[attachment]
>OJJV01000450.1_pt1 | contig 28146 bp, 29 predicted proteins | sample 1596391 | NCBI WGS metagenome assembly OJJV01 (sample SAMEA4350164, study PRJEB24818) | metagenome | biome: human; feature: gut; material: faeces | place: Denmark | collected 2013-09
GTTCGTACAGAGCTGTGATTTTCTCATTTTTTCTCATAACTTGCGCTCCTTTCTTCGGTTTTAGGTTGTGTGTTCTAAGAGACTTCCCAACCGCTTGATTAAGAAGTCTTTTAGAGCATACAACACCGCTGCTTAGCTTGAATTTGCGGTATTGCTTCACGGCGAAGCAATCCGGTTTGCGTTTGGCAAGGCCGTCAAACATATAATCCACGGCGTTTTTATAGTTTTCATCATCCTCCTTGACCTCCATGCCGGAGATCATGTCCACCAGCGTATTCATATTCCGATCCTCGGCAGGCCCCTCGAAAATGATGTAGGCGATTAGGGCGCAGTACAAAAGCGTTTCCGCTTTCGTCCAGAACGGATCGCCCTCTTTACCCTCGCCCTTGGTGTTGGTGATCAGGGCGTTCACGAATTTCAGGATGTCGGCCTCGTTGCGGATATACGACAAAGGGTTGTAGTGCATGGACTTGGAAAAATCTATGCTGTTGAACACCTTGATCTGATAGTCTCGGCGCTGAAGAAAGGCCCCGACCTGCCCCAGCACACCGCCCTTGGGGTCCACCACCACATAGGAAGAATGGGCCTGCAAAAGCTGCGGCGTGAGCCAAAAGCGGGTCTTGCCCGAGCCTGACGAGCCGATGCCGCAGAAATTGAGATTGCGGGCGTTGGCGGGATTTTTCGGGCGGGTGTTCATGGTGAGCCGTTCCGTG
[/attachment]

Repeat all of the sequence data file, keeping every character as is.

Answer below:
>OJJV01000450.1_pt1 | contig 28146 bp, 29 predicted proteins | sample 1596391 | NCBI WGS metagenome assembly OJJV01 (sample SAMEA4350164, study PRJEB24818) | metagenome | biome: human; feature: gut; material: faeces | place: Denmark | collected 2013-09
GTTCGTACAGAGCTGTGATTTTCTCATTTTTTCTCATAACTTGCGCTCCTTTCTTCGGTTTTAGGTTGTGTGTTCTAAGAGACTTCCCAACCGCTTGATTAAGAAGTCTTTTAGAGCATACAACACCGCTGCTTAGCTTGAATTTGCGGTATTGCTTCACGGCGAAGCAATCCGGTTTGCGTTTGGCAAGGCCGTCAAACATATAATCCACGGCGTTTTTATAGTTTTCATCATCCTCCTTGACCTCCATGCCGGAGATCATGTCCACCAGCGTATTCATATTCCGATCCTCGGCAGGCCCCTCGAAAATGATGTAGGCGATTAGGGCGCAGTACAAAAGCGTTTCCGCTTTCGTCCAGAACGGATCGCCCTCTTTACCCTCGCCCTTGGTGTTGGTGATCAGGGCGTTCACGAATTTCAGGATGTCGGCCTCGTTGCGGATATACGACAAAGGGTTGTAGTGCATGGACTTGGAAAAATCTATGCTGTTGAACACCTTGATCTGATAGTCTCGGCGCTGAAGAAAGGCCCCGACCTGCCCCAGCACACCGCCCTTGGGGTCCACCACCACATAGGAAGAATGGGCCTGCAAAAGCTGCGGCGTGAGCCAAAAGCGGGTCTTGCCCGAGCCTGACGAGCCGATGCCGCAGAAATTGAGATTGCGGGCGTTGGCGGGATTTTTCGGGCGGGTGTTCATGGTGAGCCGTTCCGTG